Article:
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Staying Small Out of Fear of the Fall

Staying Small Out of Fear of the Fall

June 13, 2024
Deborah Edwards

I meet many, many people in business who have unfulfilled potential. It's not because they've saturated the market, or even maxed out their own customer base.

It's because they live and run their business in fear mode... In a "what if i fail?" state of mind.

This plays out in many ways. The fear

  • stops them taking on their first employee because they fear the responsibility of paying someone else's wage
  • makes them think that any success they've had in the past was a fluke. A one hit wonder.
  • says that they will experience rejection if they ask for more and they will lose everything

When people think of business failure, they often imagine a dramatic, waterfall-like plunge: one moment you're riding high, the next you're plummeting off a cliff. However, this perception is misleading. In reality, like success, failure leaves clues. Business failure tends to be a slow and steady decline, characterised by a series of small, incremental missteps and missed opportunities. Understanding this gradual process can help entrepreneurs better navigate their challenges and take proactive measures to avoid disaster. It's not surprising however. Sudden business failure is dramatised by the media! A popular high street shop, here one day, gone the next as if they happened overnight. In nearly all cases of business failure, there were years of poor decisions, ignored warnings and systemic problems that went unaddressed.

Early Warning Signs

Businesses rarely fail without warning. There are usually several indicators that things are starting to go wrong:

  1. Declining Sales: A steady decline in sales is often the first sign of trouble. This can be due to market saturation, increased competition, or changing consumer preferences. It also happens by a lack of action and energy from the entrepreneur and sometimes, undeliberate sabotage.
  2. Cash Flow Problems: Consistent issues with cash flow management can signal underlying financial instability. This includes delayed payments, increasing debt, and difficulties in meeting payroll.
  3. Customer Complaints: An increase in customer complaints or a decline in customer satisfaction can point to product or service quality issues that need immediate attention.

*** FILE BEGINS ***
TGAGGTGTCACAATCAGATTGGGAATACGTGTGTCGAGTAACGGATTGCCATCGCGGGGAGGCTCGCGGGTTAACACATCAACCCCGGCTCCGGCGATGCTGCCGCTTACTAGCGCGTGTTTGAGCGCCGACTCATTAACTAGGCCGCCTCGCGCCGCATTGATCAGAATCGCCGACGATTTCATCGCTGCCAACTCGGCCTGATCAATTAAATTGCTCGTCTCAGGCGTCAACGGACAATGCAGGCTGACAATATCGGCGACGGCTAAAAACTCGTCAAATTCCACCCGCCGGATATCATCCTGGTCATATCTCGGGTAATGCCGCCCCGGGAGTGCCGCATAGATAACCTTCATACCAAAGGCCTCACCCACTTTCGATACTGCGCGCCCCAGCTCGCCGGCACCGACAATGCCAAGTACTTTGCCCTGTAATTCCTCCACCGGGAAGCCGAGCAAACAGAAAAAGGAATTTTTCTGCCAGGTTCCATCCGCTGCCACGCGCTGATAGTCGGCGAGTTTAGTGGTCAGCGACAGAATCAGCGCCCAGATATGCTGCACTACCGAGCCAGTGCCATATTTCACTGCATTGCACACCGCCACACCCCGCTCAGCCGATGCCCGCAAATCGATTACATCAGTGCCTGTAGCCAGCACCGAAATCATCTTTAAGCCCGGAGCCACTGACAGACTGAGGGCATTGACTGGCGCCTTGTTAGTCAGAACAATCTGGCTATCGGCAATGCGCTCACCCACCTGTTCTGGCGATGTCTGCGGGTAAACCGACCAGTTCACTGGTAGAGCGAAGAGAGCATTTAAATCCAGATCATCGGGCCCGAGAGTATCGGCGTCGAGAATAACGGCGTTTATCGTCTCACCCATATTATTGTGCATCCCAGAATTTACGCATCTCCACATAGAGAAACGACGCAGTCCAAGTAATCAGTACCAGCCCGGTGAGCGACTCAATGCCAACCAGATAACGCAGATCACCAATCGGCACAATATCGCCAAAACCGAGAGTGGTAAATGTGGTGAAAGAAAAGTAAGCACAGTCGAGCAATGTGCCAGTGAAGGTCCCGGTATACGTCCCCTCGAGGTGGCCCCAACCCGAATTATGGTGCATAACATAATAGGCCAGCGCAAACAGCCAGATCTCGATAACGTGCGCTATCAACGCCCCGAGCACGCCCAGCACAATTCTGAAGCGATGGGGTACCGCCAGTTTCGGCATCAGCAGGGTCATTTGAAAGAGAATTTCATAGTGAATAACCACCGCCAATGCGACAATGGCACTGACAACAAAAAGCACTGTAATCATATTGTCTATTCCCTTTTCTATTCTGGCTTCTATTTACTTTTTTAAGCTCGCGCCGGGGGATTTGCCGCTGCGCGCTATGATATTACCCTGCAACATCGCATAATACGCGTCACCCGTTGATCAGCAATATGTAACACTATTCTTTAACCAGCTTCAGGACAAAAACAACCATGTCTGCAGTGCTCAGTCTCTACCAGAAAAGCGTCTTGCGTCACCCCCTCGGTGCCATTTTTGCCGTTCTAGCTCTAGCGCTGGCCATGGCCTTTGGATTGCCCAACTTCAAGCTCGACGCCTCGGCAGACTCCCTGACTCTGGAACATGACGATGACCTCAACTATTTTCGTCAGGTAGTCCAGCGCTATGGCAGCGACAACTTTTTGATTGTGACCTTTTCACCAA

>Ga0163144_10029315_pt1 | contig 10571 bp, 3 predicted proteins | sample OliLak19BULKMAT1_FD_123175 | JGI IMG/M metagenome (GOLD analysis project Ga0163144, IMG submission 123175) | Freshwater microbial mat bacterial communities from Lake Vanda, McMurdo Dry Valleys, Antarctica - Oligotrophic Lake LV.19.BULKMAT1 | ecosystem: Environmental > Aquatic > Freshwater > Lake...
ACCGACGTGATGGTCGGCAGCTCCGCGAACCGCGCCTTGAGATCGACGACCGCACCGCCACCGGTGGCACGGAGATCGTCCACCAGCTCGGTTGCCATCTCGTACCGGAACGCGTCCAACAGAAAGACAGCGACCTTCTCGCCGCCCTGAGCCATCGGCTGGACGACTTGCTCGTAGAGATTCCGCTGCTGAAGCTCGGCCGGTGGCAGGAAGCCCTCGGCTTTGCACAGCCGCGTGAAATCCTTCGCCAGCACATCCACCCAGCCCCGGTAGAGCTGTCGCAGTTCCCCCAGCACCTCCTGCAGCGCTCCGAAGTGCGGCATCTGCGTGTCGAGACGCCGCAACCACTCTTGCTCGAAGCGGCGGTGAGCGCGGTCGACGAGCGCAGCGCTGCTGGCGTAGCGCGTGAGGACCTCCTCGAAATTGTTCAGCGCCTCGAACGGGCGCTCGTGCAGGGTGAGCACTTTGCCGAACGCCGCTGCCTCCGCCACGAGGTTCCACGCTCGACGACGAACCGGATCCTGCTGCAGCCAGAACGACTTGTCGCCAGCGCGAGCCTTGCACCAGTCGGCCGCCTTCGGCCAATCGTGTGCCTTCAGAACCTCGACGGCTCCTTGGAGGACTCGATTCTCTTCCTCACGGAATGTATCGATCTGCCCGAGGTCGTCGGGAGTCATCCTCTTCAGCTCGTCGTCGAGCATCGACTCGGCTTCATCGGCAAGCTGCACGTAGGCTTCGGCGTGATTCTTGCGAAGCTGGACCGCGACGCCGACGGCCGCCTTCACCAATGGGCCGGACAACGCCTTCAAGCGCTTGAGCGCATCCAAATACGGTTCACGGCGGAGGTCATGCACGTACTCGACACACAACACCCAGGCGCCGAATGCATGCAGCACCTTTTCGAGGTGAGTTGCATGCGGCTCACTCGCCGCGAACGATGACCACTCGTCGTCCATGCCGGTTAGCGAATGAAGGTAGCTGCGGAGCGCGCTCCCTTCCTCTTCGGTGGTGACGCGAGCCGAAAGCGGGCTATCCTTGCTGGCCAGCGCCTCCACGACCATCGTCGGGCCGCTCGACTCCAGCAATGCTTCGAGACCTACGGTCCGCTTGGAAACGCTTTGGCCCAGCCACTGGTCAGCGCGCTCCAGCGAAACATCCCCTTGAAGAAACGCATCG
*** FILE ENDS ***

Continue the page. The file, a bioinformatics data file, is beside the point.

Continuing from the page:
4. Ignoring Feedback: Failure to act on (or even ask for in the first place!) feedback from customers, employees, and other stakeholders can prevent a business from adapting to changing conditions and correcting course.

The Gradual Descent

The descent into business failure is usually marked by a combination of the above factors. Here’s how the process often unfolds:

  1. Initial Neglect: Early signs of trouble are often overlooked or downplayed. Business owners might attribute declining sales to temporary market conditions or dismiss cash flow problems as minor setbacks.
  2. Poor Decision-Making: As problems persist, business leaders may make poor strategic decisions in an attempt to reverse their fortunes. This could involve cutting essential costs, diversifying into unfamiliar markets, or undertaking ill-advised expansions.
  3. Erosion of Morale: Continued struggles can erode morale, reduce productivity and further decline in sales efforts, service delivery or product quality.
  4. Loss of Credibility: As financial pressures mount, businesses may fail to meet their obligations to creditors, suppliers, and customers. This can lead to a loss of trust and damage to the company’s reputation, making recovery even more difficult.
  5. Desperation Measures: In the final stages, businesses often resort to desperate measures, such as drastic cost-cutting, selling off assets, or taking on unsustainable debt. These actions may provide temporary relief but often exacerbate long-term problems.

So What Can Be Done to Prevent the Fall?

Recognising that business failure is a gradual process rather than a sudden event provides a valuable perspective for prevention. Here are some strategies to help avert the decline:

  1. Regular Monitoring: Implement regular financial and operational reviews to identify early signs of trouble. Use key performance indicators (KPIs) to track business health.
  2. Flexibility and Adaptation: Stay flexible and willing to adapt to changing market conditions. Continuously seek feedback and be prepared to pivot when necessary.
  3. Strong Leadership: Invest in strong, transparent leadership that can guide the company through difficult times, with a growth mindset.
  4. Customer Focus: Prioritise customer satisfaction and be attuned to their needs. Building strong customer relationships can provide stability and a loyal customer base and a reliable sales pipelline

So you'll see, business failure doesn't happen as dramatically as we might think. The clues will always be there and with your strong leadership, you can stay one step ahead. Navigate the stream carefully & vigilantly, take calculated risks and keep your end goals in mind.